All the provided data is structured to present a more comprehensive picture of the multifaceted Dutch book industry, grounded in everyday as well as scholarly output. The case studies cover a wide corpus of publications, ranging from libellous pamphlets subverting Johan van Oldenbarnevelt’s policies; to incendiary texts fuelling the bitter theological-political dispute between Remonstrant and Contra-Remonstrant communities; to exciting travel journals, accurate nautical handbooks, and magnificent atlases produced by Dutch explorers and cartographers, all evoking the new role of Dutch navigation in the world; and, not least, the enduring literature of devotion, published in the vernacular, so fervently read by Dutch congregations and written not only by Dutch ministers but by English Puritan writers as well.
Other substantial publication genres were textbooks or schoolbooks written by schoolmasters (who could become bestselling authors like Willem Bartjens); children’s books, filled with woodcuts illustrations of animals or adventures; the meticulous calligraphy handbooks; and editions of the classics fundamental to the cultivation of Latin studies, especially in practical pocketbook formats. Finally, the institutional and scholarly publishing instigated by governing bodies or educational centres like the universities provided a large amount of work – not to mention coveted contracts – to Dutch publishers throughout the nation. Together, all of these case studies build up an overall picture of the printing world within the confessional, political, institutional, educational, commercial, artistic, and cultural dimensions of Dutch society, particularly during the seventeenth-century.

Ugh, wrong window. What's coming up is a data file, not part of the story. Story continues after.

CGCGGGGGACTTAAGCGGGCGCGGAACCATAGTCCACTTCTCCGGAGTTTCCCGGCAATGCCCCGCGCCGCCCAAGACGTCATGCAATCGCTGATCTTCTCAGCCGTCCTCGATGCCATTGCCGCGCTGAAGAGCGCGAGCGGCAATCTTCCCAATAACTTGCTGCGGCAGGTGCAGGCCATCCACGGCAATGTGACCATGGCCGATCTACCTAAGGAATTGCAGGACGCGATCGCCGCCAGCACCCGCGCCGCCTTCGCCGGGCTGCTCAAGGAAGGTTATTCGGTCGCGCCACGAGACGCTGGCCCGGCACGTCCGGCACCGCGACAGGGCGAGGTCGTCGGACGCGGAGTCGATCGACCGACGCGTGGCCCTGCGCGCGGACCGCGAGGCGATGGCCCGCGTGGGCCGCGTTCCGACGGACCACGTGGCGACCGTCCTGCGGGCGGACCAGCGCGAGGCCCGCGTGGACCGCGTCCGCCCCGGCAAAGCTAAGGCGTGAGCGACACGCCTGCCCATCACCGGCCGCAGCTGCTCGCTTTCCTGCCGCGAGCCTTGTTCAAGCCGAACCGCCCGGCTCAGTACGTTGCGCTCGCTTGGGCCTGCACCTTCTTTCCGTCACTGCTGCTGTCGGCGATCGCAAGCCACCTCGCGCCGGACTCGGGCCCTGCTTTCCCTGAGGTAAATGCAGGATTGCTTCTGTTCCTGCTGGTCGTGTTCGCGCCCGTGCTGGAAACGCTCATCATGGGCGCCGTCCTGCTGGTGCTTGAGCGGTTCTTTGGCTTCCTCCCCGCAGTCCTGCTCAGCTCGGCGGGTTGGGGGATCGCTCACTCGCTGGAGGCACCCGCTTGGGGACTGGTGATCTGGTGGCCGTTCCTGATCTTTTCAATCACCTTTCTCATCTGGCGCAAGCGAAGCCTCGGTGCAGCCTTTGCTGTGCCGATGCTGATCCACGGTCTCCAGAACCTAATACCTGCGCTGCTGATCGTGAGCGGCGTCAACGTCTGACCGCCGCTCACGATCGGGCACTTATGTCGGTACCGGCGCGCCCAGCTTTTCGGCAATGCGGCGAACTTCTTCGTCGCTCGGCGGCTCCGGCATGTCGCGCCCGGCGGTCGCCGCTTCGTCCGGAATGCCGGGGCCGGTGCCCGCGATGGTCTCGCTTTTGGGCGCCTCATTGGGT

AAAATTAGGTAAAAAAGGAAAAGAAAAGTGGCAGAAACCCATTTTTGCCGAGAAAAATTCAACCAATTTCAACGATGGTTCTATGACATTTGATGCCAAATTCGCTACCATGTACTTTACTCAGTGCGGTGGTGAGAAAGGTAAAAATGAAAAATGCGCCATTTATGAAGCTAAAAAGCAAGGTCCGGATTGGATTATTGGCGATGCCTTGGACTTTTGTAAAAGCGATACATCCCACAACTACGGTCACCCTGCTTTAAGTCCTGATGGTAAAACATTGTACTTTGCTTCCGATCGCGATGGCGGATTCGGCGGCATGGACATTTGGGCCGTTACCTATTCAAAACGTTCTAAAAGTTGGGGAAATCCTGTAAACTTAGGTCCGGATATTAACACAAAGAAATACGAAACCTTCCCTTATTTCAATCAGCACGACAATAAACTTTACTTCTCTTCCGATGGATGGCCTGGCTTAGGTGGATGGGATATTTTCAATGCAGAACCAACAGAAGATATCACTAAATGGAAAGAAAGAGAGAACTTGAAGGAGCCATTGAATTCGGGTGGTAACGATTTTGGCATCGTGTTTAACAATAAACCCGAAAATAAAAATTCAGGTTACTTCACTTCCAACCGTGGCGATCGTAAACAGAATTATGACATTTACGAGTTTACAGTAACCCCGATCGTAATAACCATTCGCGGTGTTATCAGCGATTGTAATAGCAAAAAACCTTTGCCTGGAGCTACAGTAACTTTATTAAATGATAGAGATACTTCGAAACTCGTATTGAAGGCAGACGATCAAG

Finally, I must admit that because of my own interests in the transatlantic circulation of Netherlandish print culture, I was thrilled to read this volume, and learned a great deal. But I also suspect that this book will appeal to a broad, non-specialized public. The authors’ prose is not only coherent and well-structured, but on top of that their occasional insertion of rhetorical humour results in a pleasant and fluid reading experience.3 Hence the book promises a successful communication with potential readers who are not necessarily from the world of academia. In sum, this outstanding book may well become an instant classic on Dutch book history.